This week I need to catch up with what I need to do with the Peace Corps evacuation. I am still in this strange weird place of “what next?” It is partially driven by fear, but also driven by the unknown situation. Do I want a new assignment? Do I want to wait until I can go back to Liberia? Do I want to postpone my service to get my life in order here? Do I want to bag the whole ordeal for a bit to catch up economically?
These question and my current living situation are driving my inability to do anything at this point. I should get a job, but for how long? Do I want to get a job that a new location will make it difficult to get to? Do I just want to sit back and drain my savings? I also have fallen behind on what to do with the Peace Corps paperwork. Much of that is due to stress and anxiety and some of it has to do with my disorganized mind. I have very little concept of timelines or due dates. I am always behind on things.
Today we gave notice on our apartment. The lady was fairly nice at first. Actually it was far less painful than I thought it would be. Sadly if they had only communicated with us initially all of this could have been avoided. I found out that we totally could have switched apartments, the notice was served to both us and the neighbors, the neighbors had gone to the office and complained about us at the same time we complained about them the last time. I also found out that the neighbors are moving as well. I hope it is not the same day as us. If the landlords had only informed us of these things, we would have completed our lease.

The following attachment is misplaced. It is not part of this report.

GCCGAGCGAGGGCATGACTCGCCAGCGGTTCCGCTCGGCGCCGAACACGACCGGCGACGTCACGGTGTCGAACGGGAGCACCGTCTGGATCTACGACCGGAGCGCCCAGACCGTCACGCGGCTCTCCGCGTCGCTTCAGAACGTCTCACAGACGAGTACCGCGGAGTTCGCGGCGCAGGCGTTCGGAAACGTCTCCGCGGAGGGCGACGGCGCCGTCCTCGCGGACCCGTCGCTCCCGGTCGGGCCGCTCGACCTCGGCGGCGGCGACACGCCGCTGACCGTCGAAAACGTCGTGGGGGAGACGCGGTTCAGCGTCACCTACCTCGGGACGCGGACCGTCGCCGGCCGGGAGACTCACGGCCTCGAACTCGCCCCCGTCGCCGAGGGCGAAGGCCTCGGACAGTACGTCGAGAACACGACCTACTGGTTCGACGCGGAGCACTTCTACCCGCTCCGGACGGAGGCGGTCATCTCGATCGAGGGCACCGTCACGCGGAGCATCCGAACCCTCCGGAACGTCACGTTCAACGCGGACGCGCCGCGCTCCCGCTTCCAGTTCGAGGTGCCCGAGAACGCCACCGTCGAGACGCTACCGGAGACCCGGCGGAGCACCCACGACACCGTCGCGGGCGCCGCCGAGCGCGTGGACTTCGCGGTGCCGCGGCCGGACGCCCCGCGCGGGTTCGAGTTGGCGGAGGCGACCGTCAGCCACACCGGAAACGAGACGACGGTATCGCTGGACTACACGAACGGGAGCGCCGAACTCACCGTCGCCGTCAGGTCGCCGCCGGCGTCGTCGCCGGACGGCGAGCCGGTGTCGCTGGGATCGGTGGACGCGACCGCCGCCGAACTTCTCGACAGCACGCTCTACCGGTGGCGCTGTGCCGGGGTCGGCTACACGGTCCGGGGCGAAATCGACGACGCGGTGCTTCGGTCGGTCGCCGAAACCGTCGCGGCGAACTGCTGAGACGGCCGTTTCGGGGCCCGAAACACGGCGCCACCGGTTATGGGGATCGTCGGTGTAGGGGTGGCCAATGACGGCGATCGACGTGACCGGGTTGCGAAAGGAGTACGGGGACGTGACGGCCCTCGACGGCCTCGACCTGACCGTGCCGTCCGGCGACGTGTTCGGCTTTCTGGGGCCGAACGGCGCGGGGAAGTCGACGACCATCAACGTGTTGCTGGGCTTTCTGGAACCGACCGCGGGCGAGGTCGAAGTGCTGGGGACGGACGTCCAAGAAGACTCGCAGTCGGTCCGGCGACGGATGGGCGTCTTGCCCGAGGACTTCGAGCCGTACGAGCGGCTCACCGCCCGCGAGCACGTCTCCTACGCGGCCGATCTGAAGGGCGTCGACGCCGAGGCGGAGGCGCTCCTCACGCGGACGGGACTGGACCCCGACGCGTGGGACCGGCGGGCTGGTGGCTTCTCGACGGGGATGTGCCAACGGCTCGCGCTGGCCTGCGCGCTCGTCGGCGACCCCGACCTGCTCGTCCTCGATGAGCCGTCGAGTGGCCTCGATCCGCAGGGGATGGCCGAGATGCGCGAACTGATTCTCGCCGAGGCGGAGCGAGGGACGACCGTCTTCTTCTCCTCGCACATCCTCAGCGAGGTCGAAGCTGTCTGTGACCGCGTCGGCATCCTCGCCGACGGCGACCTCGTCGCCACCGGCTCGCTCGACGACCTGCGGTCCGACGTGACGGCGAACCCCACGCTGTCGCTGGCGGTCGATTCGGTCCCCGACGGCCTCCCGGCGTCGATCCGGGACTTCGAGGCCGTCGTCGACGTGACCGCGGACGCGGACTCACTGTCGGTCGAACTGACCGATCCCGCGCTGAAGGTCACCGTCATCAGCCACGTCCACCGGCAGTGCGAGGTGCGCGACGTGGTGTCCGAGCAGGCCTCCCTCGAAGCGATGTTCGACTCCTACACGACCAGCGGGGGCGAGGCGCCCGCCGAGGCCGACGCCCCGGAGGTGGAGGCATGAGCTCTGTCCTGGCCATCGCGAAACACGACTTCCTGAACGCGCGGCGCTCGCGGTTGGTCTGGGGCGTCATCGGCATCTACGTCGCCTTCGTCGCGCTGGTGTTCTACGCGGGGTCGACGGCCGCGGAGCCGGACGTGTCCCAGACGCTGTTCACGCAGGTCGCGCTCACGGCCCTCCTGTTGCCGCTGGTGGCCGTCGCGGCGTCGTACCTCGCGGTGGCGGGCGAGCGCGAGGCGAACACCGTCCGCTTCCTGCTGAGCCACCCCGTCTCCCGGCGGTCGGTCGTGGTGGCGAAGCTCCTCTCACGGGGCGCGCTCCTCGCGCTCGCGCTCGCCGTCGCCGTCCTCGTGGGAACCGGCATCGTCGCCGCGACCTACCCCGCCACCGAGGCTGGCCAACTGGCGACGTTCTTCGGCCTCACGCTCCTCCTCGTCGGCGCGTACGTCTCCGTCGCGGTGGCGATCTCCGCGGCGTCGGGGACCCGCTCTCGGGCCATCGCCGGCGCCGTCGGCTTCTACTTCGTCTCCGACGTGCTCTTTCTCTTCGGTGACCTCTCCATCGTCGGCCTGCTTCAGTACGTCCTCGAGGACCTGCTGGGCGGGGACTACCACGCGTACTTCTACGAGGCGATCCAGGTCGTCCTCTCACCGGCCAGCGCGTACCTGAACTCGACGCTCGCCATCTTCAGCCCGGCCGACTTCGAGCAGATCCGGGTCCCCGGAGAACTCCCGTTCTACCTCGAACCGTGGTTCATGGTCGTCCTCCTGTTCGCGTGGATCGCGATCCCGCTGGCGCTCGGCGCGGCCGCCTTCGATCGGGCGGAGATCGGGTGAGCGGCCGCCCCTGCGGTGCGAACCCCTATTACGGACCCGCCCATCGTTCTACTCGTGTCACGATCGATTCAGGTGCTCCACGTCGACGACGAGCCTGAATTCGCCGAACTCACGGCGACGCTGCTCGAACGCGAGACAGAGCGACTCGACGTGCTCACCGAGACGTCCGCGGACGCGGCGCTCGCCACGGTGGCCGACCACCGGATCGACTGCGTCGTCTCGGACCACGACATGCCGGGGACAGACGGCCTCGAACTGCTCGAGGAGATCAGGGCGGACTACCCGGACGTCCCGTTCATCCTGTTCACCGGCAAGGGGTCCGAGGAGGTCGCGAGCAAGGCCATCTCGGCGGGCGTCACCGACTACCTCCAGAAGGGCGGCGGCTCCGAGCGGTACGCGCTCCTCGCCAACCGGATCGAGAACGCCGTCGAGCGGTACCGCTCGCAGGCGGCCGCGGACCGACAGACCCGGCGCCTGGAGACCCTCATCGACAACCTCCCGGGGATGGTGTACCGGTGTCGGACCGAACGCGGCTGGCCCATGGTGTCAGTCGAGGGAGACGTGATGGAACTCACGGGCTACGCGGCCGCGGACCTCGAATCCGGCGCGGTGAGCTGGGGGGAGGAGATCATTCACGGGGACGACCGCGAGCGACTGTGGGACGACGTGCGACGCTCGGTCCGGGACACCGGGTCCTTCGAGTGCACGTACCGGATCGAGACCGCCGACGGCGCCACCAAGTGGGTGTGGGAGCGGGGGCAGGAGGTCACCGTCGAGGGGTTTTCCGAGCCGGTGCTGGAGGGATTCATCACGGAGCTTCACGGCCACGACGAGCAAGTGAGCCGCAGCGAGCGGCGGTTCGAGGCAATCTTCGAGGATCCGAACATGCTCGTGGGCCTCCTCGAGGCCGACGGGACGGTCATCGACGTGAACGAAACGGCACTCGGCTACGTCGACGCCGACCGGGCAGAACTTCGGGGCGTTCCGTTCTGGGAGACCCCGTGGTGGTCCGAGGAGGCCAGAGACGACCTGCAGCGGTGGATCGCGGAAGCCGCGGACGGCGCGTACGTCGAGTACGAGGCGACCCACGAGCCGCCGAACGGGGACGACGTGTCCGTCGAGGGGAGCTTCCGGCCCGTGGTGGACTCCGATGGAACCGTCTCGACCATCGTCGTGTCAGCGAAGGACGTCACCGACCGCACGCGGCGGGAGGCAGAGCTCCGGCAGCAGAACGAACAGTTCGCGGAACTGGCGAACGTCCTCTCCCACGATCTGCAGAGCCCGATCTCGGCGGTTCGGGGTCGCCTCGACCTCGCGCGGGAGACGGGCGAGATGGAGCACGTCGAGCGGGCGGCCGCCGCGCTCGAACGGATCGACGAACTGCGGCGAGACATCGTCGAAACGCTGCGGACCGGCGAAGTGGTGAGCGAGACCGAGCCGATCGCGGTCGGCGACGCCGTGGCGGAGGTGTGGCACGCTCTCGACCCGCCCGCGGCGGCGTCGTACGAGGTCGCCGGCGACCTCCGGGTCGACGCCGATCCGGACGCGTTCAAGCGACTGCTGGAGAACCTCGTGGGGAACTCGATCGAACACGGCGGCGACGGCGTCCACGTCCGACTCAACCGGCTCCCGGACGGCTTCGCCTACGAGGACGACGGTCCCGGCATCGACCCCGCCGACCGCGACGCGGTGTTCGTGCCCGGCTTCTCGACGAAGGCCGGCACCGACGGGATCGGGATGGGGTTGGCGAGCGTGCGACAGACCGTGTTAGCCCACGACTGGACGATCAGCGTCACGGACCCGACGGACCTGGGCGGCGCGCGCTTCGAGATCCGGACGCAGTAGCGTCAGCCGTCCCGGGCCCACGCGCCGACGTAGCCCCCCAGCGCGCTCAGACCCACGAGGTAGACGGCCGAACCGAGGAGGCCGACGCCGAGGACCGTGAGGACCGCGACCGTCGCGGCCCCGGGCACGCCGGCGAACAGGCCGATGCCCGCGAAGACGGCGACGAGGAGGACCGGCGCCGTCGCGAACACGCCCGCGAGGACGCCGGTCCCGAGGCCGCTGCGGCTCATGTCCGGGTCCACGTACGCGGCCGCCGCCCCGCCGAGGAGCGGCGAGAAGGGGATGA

It feels like a huge burden has been lifted. I am hoping that the feelings of dread are going to subside now. I currently feel this burden lifted and a new hope for the future. Facing our problems was easier when we do it together. I need to remember this. A pair going to battle is better than a single person. You are bound to protect each other, to console each other, to find strength in the other when yours is waning.
In my life, I have always been able to ground myself. The most difficult times I have almost always found someone to stand ground with me. Moving to Seattle was the hardest thing I ever did. I moved there knowing only the person I moved with. I had no experience with city driving and I had no idea how to navigate the city. This was by far the scariest move. It did not help that the guy I moved with was a controlling abuser. Moving to California has been hard as well. The difference is that in Seattle I lived in a unit that had common corridors, you passed your neighbors daily. We also spend time outside to avoid being claustrophobic. I made many friends and had a job to go to. I had a way to ground myself. In Cali, I have Richard, but my life consists of just floating though. I thought that living here people would just be more social. The weather begs for people to spend time outside, unfortunately my residential situation is full of people who hide from the world. Instead of experiencing it, they hide from it. I am currently doing the same. I do not want to become someone who hides from the world, but one he seeks out connections with the world, like I was in Seattle and Africa.
Our new place has this major benefit of putting on community events a few times a year. This means that I will meet the neighbors, that there will be more community, and that I will be able to embrace connections outside of my home. I found a few local businesses already and felt so much more at home. Maybe, just maybe I will find a way to ground myself in this new location. What I do know is that the feelings of dread have already begun to subside.